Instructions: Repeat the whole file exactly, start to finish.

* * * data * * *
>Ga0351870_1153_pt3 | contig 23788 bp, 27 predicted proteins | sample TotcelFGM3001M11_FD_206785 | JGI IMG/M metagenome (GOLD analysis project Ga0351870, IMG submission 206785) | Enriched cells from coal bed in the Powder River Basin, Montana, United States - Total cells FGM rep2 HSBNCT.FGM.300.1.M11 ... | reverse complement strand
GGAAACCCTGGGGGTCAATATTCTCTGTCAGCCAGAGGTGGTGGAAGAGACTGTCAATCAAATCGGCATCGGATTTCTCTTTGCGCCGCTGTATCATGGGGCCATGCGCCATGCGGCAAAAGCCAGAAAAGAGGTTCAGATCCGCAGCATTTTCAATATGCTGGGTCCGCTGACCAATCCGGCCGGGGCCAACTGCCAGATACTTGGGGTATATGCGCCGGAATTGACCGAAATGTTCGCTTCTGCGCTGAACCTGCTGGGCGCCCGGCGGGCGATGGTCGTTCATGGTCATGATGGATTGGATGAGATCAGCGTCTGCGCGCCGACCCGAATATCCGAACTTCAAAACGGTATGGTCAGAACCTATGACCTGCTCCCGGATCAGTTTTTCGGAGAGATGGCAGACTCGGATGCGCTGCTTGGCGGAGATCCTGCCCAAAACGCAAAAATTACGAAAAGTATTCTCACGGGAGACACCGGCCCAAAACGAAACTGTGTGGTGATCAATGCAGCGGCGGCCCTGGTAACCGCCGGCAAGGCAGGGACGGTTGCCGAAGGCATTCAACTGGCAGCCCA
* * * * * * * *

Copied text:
>Ga0351870_1153_pt3 | contig 23788 bp, 27 predicted proteins | sample TotcelFGM3001M11_FD_206785 | JGI IMG/M metagenome (GOLD analysis project Ga0351870, IMG submission 206785) | Enriched cells from coal bed in the Powder River Basin, Montana, United States - Total cells FGM rep2 HSBNCT.FGM.300.1.M11 ... | reverse complement strand
GGAAACCCTGGGGGTCAATATTCTCTGTCAGCCAGAGGTGGTGGAAGAGACTGTCAATCAAATCGGCATCGGATTTCTCTTTGCGCCGCTGTATCATGGGGCCATGCGCCATGCGGCAAAAGCCAGAAAAGAGGTTCAGATCCGCAGCATTTTCAATATGCTGGGTCCGCTGACCAATCCGGCCGGGGCCAACTGCCAGATACTTGGGGTATATGCGCCGGAATTGACCGAAATGTTCGCTTCTGCGCTGAACCTGCTGGGCGCCCGGCGGGCGATGGTCGTTCATGGTCATGATGGATTGGATGAGATCAGCGTCTGCGCGCCGACCCGAATATCCGAACTTCAAAACGGTATGGTCAGAACCTATGACCTGCTCCCGGATCAGTTTTTCGGAGAGATGGCAGACTCGGATGCGCTGCTTGGCGGAGATCCTGCCCAAAACGCAAAAATTACGAAAAGTATTCTCACGGGAGACACCGGCCCAAAACGAAACTGTGTGGTGATCAATGCAGCGGCGGCCCTGGTAACCGCCGGCAAGGCAGGGACGGTTGCCGAAGGCATTCAACTGGCAGCCCA